I'll extend my comment a bit here. JSF is not a regular web-framework. It is a component-based web-framework. So are GWT, Vaadin, Echo and the likes. With them one cannot easily get around if they don't produce XHTML strict. (well, you can change the Component/Renderer in JSF, if you like)
On the other hand, frameworks like Spring-MVC, Struts, Grails, etc. are action-based web-frameworks. They do not have components as intrinsic parts. Yes, they do provide convenient tag libraries, but you can go without them, if they happen to be unable to produce strict xhtml. For example you can use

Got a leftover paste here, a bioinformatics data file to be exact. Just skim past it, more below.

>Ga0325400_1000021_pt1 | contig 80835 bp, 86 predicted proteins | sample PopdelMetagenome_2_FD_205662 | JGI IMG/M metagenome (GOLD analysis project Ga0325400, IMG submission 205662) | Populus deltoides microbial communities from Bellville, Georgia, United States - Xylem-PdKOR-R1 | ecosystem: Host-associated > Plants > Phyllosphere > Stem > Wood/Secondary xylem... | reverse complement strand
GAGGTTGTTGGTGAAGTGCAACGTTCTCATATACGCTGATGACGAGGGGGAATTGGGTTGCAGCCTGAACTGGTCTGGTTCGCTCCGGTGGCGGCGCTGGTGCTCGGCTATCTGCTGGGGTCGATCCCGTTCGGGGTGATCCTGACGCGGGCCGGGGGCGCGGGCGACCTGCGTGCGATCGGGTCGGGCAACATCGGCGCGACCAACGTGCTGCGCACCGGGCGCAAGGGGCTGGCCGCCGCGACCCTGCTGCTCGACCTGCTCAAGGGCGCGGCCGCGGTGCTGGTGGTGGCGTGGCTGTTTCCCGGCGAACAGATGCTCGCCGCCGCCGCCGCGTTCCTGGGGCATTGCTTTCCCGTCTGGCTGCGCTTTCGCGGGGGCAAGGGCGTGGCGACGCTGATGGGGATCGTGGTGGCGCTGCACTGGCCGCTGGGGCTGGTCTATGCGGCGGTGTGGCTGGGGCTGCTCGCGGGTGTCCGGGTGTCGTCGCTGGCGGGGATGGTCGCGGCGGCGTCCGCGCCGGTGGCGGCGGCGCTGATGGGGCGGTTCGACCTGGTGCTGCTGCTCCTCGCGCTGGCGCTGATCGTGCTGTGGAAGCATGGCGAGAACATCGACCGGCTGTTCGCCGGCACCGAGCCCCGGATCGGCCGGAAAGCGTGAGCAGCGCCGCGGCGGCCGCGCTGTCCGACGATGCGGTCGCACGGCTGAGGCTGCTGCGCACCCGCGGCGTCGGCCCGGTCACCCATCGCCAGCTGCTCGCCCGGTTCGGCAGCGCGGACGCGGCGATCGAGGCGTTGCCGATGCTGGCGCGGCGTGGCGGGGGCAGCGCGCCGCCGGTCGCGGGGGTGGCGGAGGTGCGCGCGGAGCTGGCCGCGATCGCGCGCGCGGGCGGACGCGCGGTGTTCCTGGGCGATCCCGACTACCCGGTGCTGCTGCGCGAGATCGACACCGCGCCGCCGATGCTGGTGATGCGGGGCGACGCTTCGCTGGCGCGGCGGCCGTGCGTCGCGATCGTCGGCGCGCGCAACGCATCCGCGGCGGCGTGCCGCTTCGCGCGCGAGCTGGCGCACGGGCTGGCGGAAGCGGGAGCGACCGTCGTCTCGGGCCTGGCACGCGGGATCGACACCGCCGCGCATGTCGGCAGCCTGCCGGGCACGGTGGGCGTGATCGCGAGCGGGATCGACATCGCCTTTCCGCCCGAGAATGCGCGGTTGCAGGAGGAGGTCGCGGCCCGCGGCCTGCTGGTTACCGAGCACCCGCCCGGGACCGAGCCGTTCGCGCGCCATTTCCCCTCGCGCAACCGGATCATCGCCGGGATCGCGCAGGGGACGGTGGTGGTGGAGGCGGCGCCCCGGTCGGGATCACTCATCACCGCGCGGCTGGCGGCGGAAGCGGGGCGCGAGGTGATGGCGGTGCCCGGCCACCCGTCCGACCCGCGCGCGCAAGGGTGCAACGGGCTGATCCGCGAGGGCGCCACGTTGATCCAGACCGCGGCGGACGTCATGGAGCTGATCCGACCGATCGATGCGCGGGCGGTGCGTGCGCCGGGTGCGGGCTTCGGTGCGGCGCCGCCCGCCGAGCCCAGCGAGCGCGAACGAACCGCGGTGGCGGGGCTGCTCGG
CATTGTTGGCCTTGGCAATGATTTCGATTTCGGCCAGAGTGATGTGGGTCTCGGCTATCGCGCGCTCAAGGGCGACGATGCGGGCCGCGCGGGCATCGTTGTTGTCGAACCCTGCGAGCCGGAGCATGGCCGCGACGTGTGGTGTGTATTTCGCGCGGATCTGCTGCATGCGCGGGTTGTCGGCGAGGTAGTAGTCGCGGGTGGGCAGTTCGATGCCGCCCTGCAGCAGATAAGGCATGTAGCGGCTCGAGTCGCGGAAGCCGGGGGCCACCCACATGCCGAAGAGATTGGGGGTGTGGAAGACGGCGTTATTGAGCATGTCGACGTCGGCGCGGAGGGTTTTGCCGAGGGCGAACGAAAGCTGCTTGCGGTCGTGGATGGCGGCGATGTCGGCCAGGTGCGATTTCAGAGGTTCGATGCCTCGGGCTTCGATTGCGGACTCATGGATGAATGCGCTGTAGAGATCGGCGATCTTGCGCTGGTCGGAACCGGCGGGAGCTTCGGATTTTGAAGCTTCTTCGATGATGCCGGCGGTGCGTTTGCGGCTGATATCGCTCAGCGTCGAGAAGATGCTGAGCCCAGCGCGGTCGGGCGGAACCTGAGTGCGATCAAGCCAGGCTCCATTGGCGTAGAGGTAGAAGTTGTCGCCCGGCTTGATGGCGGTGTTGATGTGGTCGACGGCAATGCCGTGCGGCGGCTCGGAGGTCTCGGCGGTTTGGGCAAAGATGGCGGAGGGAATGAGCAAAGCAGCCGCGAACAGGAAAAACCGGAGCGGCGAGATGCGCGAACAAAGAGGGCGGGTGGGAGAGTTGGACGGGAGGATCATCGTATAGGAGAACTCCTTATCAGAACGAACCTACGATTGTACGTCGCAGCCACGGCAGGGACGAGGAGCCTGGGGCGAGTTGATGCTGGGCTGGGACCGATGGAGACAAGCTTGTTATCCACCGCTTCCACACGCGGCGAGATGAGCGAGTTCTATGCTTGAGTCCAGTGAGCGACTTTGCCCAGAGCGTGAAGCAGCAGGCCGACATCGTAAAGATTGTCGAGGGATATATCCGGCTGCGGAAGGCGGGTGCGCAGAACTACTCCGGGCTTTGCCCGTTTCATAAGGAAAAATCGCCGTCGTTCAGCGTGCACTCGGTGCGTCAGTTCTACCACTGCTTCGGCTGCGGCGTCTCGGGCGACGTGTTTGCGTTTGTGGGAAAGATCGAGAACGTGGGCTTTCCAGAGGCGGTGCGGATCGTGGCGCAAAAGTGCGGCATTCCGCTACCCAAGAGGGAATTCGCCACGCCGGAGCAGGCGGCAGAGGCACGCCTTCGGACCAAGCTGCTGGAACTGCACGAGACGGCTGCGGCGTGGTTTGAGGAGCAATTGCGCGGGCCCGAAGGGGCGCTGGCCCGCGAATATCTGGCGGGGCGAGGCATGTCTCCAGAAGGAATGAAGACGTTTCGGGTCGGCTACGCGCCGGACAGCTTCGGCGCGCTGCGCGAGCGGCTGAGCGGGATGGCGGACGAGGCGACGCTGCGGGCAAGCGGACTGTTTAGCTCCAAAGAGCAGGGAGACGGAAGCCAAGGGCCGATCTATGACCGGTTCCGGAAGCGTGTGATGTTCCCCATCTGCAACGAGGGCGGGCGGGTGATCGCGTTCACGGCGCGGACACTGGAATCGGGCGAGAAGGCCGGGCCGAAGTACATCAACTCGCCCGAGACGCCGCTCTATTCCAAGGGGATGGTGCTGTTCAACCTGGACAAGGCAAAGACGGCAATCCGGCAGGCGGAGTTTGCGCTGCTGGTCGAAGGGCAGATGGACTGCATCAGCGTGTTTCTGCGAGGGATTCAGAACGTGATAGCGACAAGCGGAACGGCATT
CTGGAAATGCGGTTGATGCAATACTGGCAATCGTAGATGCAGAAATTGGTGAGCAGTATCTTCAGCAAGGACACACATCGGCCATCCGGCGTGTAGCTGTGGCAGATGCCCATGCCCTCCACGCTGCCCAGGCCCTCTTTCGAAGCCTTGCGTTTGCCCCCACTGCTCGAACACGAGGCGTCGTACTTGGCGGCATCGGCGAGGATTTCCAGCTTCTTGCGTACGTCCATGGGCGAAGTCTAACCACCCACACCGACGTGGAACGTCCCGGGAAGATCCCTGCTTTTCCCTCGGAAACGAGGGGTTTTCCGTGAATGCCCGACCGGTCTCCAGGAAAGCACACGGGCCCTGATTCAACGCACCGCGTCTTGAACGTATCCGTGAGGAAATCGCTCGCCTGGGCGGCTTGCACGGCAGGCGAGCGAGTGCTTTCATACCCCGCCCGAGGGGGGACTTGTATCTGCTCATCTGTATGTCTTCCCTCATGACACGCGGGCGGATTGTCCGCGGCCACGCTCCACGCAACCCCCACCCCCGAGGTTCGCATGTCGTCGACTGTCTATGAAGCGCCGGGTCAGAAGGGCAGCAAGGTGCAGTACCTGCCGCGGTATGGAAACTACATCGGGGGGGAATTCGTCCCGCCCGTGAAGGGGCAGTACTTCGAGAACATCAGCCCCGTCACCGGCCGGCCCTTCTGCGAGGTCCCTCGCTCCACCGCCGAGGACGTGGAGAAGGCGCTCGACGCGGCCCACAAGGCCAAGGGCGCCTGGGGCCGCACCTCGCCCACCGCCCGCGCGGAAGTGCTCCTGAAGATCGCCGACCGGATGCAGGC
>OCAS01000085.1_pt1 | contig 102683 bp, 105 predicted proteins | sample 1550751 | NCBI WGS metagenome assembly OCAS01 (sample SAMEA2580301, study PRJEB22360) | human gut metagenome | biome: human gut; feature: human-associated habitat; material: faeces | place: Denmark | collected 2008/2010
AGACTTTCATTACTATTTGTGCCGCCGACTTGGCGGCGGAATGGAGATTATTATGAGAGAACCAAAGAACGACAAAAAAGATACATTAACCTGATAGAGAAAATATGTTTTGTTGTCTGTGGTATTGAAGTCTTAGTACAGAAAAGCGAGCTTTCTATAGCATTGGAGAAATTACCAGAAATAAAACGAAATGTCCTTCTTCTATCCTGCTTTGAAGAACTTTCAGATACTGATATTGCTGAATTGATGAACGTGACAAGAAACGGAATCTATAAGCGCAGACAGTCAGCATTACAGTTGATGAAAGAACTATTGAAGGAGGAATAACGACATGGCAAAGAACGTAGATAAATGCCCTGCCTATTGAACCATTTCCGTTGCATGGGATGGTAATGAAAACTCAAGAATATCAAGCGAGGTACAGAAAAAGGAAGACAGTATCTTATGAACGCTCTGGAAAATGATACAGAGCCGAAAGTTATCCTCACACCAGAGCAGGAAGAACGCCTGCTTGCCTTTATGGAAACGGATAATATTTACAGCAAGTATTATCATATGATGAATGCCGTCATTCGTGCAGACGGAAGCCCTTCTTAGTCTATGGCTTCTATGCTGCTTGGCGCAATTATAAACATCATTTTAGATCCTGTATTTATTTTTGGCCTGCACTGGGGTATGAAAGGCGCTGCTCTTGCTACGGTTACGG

<form:input>, but you can also use
<input type="text" /> and just set the proper
Most of the action-based frameworks rely on JSTL for their flow-control in the view (JSP). So no scriptlets. But JSTL itself does not render any markup. So you can use JSTL + your hand-written markup to generate XHTML strict.
The tag libraries that will be used is a different story. For example if you want a calendar, you can use a taglib, and it might not render proper xhtml. But you can also a jQuery calendar - the difference won't be huge for an action-based framework.
That said, I have experience with Spring-MVC and Grails, and you can use them - they allow fine-grained control on the generated markup.